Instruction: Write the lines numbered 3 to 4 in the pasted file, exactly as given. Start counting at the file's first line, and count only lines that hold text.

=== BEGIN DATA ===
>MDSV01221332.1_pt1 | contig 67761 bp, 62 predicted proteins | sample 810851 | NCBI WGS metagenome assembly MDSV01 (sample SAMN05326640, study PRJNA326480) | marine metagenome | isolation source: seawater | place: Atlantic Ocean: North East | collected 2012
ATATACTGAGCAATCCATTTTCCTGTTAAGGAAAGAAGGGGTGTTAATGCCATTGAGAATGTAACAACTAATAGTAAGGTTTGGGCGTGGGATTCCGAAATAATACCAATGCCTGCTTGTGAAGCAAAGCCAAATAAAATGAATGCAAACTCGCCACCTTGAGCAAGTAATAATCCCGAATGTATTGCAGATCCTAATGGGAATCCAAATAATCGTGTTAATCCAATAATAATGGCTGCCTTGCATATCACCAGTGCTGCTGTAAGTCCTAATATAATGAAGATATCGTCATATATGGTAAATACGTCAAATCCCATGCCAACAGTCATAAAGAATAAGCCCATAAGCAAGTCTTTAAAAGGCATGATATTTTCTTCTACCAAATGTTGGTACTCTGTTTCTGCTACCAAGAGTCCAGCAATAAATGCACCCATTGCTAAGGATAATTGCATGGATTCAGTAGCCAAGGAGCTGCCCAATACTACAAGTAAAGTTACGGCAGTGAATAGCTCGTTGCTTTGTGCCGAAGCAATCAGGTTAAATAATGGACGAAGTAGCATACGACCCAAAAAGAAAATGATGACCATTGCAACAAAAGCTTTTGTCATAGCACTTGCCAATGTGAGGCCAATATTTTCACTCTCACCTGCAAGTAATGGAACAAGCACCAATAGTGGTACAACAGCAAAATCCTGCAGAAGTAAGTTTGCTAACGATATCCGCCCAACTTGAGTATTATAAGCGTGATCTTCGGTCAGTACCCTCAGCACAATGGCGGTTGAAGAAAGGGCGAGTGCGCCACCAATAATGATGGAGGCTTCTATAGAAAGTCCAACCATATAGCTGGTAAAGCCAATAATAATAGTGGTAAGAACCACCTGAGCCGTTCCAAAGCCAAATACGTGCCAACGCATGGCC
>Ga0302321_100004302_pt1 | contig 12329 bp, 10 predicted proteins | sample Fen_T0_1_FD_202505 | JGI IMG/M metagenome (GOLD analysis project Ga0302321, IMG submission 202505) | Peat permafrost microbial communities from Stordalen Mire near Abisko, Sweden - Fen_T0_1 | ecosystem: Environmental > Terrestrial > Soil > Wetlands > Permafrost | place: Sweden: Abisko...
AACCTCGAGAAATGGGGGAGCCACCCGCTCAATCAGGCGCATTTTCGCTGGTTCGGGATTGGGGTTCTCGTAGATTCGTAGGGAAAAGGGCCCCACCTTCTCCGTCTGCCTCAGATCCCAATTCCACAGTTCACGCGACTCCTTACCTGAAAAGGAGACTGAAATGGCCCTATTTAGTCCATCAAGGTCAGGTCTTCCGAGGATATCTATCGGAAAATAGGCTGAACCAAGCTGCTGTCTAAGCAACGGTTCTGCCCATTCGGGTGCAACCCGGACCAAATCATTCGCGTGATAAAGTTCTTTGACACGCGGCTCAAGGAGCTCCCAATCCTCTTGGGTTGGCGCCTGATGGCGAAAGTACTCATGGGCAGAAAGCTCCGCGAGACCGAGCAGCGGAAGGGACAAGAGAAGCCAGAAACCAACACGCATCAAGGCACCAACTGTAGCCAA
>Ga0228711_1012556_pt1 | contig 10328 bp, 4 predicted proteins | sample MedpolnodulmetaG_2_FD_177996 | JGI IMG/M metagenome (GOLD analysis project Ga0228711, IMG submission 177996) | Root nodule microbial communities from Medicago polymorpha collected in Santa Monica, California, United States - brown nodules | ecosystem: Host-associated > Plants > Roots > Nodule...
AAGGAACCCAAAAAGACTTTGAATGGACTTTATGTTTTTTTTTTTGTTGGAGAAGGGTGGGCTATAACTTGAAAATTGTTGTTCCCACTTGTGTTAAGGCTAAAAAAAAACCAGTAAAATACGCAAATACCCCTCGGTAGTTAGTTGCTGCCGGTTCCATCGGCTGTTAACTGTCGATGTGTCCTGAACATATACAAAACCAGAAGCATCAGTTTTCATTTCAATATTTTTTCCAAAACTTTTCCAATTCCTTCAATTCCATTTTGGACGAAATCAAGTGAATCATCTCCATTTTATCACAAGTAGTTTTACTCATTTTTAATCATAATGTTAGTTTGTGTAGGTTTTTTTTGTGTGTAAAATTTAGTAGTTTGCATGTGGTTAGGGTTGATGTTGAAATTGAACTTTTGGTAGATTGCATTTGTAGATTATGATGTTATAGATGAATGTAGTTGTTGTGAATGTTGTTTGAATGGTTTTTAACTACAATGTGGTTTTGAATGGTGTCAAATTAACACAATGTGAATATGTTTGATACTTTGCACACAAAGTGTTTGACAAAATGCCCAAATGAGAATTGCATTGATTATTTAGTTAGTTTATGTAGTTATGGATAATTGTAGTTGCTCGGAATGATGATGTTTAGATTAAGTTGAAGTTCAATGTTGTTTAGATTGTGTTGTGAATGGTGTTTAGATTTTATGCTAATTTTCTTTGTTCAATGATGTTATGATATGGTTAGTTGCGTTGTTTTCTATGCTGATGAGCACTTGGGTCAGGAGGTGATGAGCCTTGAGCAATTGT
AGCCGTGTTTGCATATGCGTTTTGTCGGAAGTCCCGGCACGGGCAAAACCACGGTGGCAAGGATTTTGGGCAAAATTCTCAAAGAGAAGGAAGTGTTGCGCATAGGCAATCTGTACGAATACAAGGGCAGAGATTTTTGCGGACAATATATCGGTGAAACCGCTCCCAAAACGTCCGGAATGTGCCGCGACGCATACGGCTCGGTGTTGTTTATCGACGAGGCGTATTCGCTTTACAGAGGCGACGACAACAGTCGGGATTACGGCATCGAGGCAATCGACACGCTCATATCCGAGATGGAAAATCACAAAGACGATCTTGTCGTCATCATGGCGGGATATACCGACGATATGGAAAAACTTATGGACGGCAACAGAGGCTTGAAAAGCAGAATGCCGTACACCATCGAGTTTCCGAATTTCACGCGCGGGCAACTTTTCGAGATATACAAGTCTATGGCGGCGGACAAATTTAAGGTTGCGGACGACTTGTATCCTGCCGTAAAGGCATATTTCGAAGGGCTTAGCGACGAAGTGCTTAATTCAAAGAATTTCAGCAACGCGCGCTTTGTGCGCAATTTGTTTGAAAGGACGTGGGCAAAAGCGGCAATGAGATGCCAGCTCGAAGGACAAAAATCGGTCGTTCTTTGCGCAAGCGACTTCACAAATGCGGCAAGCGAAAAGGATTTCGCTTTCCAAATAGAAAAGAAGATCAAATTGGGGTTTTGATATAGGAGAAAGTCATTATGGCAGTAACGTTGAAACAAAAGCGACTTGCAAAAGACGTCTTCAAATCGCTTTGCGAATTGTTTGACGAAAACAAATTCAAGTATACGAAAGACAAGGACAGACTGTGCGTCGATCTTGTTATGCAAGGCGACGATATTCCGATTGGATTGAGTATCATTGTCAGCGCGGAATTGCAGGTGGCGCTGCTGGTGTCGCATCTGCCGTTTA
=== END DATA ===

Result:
>Ga0302321_100004302_pt1 | contig 12329 bp, 10 predicted proteins | sample Fen_T0_1_FD_202505 | JGI IMG/M metagenome (GOLD analysis project Ga0302321, IMG submission 202505) | Peat permafrost microbial communities from Stordalen Mire near Abisko, Sweden - Fen_T0_1 | ecosystem: Environmental > Terrestrial > Soil > Wetlands > Permafrost | place: Sweden: Abisko...
AACCTCGAGAAATGGGGGAGCCACCCGCTCAATCAGGCGCATTTTCGCTGGTTCGGGATTGGGGTTCTCGTAGATTCGTAGGGAAAAGGGCCCCACCTTCTCCGTCTGCCTCAGATCCCAATTCCACAGTTCACGCGACTCCTTACCTGAAAAGGAGACTGAAATGGCCCTATTTAGTCCATCAAGGTCAGGTCTTCCGAGGATATCTATCGGAAAATAGGCTGAACCAAGCTGCTGTCTAAGCAACGGTTCTGCCCATTCGGGTGCAACCCGGACCAAATCATTCGCGTGATAAAGTTCTTTGACACGCGGCTCAAGGAGCTCCCAATCCTCTTGGGTTGGCGCCTGATGGCGAAAGTACTCATGGGCAGAAAGCTCCGCGAGACCGAGCAGCGGAAGGGACAAGAGAAGCCAGAAACCAACACGCATCAAGGCACCAACTGTAGCCAA